The FTIR spectra of free usnic acid, CL and UAC are shown in Fig. 3a–c, respectively. The usnic acid spectrum (Fig. 3a) showed a 1,690 cm−1 band corresponding to a conjugated cyclic ketone group. Weak bands at 1,715 and 1,678 cm−1 in the infrared spectrum are assigned to the ν(C=O) non-conjugated cyclic ketone and the non-aromatic methyl ketone, respectively. Conjugation, electron donating ring substituents and possible intra-molecular hydrogen-bonding, all contribute to the lower wavenumber position of the aromatic methyl ketone to 1,628 cm−1. It is also possible to assign the antisymmetric and symmetric ν(COC) aryl alkyl ether modes to bands at approximately 1,283 and 1,072 cm−1, respectively. In the spectrum of UAC (Fig. 3c), similar bands of the usnic acid are observed, indicating that the film formation did not affect the stability of the drug.
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Fig. 3

IR spectra of a usnic acid, b collagen film, and c usnic acid–collagen film

The microstructures of CL and UAC analyzed by SEM are presented in Fig. 4. Both films presented a dense structure, typical of protein films, as has been previously reported for films prepared with amaranth proteins [23]. The microstructure of the cross-sectional area of the films revealed that CL structure was dense, with a fibrous formation parallel arranged in relation to the film surface. Notwithstanding, some porous formation was also detected (Fig. 4 and 5), although these cavities seem to be closed porous. The surface and cross-sections of UAC film shows non-homogeneities when to compare with CL.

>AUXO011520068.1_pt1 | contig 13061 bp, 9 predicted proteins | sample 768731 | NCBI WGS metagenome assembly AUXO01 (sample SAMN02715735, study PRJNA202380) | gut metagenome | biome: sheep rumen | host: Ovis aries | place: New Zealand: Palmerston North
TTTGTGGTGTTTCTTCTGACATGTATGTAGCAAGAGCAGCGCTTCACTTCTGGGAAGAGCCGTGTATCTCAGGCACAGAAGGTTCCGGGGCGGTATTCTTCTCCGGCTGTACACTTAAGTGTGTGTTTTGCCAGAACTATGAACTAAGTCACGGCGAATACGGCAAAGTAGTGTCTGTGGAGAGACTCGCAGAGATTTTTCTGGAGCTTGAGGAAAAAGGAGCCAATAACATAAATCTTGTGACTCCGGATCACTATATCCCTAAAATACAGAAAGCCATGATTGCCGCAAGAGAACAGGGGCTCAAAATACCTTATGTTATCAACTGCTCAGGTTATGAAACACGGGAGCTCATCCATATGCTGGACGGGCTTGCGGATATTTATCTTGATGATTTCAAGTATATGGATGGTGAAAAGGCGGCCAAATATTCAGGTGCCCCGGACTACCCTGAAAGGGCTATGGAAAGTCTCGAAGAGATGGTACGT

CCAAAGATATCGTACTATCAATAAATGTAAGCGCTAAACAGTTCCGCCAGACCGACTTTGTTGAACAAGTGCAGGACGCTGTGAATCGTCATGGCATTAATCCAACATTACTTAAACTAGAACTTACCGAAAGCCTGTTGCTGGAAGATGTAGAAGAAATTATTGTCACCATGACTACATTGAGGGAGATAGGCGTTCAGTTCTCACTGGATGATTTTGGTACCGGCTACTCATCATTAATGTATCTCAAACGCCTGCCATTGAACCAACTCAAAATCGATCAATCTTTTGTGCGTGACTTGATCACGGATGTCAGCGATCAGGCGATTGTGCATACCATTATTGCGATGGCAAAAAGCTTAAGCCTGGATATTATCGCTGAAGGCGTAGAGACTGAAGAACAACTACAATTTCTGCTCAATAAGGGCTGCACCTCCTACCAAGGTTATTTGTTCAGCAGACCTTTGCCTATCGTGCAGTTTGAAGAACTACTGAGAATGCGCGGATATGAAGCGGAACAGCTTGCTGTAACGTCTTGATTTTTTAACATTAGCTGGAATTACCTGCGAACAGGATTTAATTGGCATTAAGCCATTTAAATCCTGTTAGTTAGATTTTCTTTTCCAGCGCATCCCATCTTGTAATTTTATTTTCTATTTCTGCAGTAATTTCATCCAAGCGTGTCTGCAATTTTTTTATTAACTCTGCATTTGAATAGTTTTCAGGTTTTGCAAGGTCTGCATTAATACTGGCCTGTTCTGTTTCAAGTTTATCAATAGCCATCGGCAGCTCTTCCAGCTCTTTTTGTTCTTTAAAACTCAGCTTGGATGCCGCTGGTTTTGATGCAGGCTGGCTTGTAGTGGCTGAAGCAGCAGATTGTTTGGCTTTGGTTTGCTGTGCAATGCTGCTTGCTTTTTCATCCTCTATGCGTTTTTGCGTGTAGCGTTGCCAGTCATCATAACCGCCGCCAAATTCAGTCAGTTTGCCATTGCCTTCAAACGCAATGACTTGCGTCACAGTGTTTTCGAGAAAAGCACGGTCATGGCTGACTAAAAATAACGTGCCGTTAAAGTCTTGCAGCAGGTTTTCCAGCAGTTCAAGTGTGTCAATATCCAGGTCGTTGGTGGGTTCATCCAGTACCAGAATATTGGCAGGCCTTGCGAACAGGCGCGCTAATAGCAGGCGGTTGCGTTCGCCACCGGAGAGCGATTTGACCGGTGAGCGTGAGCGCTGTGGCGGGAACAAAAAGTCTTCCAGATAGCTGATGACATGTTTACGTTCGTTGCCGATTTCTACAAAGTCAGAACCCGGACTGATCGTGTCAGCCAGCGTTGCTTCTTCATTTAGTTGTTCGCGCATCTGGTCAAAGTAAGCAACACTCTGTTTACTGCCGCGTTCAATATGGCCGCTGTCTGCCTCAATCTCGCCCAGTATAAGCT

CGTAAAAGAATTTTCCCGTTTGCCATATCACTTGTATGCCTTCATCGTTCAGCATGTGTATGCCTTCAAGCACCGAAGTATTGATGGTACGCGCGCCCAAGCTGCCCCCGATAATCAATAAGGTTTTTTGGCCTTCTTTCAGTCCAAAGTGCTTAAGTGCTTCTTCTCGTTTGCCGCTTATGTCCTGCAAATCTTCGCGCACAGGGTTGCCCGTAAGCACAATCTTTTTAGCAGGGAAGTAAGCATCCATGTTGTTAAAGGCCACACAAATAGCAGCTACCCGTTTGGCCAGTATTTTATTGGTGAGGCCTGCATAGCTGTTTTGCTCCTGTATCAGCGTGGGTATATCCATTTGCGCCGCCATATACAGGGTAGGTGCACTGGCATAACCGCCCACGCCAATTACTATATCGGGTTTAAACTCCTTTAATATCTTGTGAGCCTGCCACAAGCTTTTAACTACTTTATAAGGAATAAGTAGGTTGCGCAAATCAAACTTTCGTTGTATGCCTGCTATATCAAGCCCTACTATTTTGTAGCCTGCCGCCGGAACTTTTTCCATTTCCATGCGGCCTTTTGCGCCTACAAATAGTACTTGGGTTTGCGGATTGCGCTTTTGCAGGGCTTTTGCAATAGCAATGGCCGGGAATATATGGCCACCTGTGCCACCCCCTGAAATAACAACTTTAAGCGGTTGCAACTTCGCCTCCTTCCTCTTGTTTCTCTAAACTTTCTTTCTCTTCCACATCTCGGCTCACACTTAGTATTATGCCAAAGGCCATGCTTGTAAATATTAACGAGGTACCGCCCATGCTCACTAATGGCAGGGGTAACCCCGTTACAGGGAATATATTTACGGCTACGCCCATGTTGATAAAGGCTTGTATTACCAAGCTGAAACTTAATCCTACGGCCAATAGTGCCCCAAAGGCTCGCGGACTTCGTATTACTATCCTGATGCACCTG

https://static-content.springer.com/image/art%3A10.1007%2Fs10973-009-0661-8/MediaObjects/10973_2009_661_Fig4_HTML.jpg
Fig. 4

SEM photographs of surface of a collagen membrane and b usnic acid–collagen

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Fig. 5

SEM micrographs of cross-sections of of a collagen membrane and b usnic acid–collagen films

Conclusions

According to the data presented in this study, it was possible to assert that the usnic acid molecules were encapsulated by liposomes and incorporated into the polymeric system as demonstrated in the analysis of the DTA and TG/DTG curves. Furthermore, similar bands of the usnic acid were observed in the IR spectrum of UAC, indicating the presence of the drug in the system. Nevertheless, further studies are required in order to evaluate whether these in vitro models can be used to characterize usnic acid release from collagen-based films.

Acknowledgements

We would like to thank the Conselho Nacional de Desenvolvimento Científico e Tecnológico/CNPq/Brazil) and Fundação de Amparo à Pesquisa do Estado de Sergipe/FAPITEC-SE for the financial support.

Copyright information

© Akadémiai Kiadó, Budapest, Hungary 2010